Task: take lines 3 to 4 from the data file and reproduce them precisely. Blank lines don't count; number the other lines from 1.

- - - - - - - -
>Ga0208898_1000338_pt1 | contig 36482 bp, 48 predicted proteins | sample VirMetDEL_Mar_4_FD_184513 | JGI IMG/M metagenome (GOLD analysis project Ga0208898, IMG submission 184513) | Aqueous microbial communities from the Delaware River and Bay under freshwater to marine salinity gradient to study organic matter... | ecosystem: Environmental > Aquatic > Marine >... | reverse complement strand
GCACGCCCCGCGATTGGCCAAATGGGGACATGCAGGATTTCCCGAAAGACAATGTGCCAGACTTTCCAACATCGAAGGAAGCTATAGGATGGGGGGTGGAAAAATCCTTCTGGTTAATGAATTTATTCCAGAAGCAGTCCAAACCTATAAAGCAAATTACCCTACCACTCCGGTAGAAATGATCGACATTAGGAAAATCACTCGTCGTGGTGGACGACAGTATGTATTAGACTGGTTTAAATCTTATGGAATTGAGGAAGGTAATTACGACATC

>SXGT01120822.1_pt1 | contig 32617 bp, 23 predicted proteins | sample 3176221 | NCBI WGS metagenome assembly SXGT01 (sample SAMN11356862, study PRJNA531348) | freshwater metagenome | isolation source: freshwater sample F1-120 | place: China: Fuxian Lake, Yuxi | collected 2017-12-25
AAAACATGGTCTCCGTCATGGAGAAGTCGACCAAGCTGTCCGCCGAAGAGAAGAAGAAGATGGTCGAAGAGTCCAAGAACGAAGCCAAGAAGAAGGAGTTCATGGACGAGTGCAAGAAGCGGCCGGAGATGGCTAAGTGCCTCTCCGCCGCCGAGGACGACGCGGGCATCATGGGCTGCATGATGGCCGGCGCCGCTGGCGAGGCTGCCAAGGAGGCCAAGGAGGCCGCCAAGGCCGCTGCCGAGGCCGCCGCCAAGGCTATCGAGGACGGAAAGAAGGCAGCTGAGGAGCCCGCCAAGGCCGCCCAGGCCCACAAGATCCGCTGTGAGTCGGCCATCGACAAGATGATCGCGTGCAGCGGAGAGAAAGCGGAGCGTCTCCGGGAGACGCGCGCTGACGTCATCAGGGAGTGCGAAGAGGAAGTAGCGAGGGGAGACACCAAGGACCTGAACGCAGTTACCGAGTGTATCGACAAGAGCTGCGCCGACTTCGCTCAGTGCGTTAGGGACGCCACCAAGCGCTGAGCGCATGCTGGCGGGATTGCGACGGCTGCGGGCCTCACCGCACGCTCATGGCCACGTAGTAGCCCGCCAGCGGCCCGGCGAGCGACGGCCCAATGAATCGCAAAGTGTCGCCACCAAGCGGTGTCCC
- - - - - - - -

>SXGT01120822.1_pt1 | contig 32617 bp, 23 predicted proteins | sample 3176221 | NCBI WGS metagenome assembly SXGT01 (sample SAMN11356862, study PRJNA531348) | freshwater metagenome | isolation source: freshwater sample F1-120 | place: China: Fuxian Lake, Yuxi | collected 2017-12-25
AAAACATGGTCTCCGTCATGGAGAAGTCGACCAAGCTGTCCGCCGAAGAGAAGAAGAAGATGGTCGAAGAGTCCAAGAACGAAGCCAAGAAGAAGGAGTTCATGGACGAGTGCAAGAAGCGGCCGGAGATGGCTAAGTGCCTCTCCGCCGCCGAGGACGACGCGGGCATCATGGGCTGCATGATGGCCGGCGCCGCTGGCGAGGCTGCCAAGGAGGCCAAGGAGGCCGCCAAGGCCGCTGCCGAGGCCGCCGCCAAGGCTATCGAGGACGGAAAGAAGGCAGCTGAGGAGCCCGCCAAGGCCGCCCAGGCCCACAAGATCCGCTGTGAGTCGGCCATCGACAAGATGATCGCGTGCAGCGGAGAGAAAGCGGAGCGTCTCCGGGAGACGCGCGCTGACGTCATCAGGGAGTGCGAAGAGGAAGTAGCGAGGGGAGACACCAAGGACCTGAACGCAGTTACCGAGTGTATCGACAAGAGCTGCGCCGACTTCGCTCAGTGCGTTAGGGACGCCACCAAGCGCTGAGCGCATGCTGGCGGGATTGCGACGGCTGCGGGCCTCACCGCACGCTCATGGCCACGTAGTAGCCCGCCAGCGGCCCGGCGAGCGACGGCCCAATGAATCGCAAAGTGTCGCCACCAAGCGGTGTCCC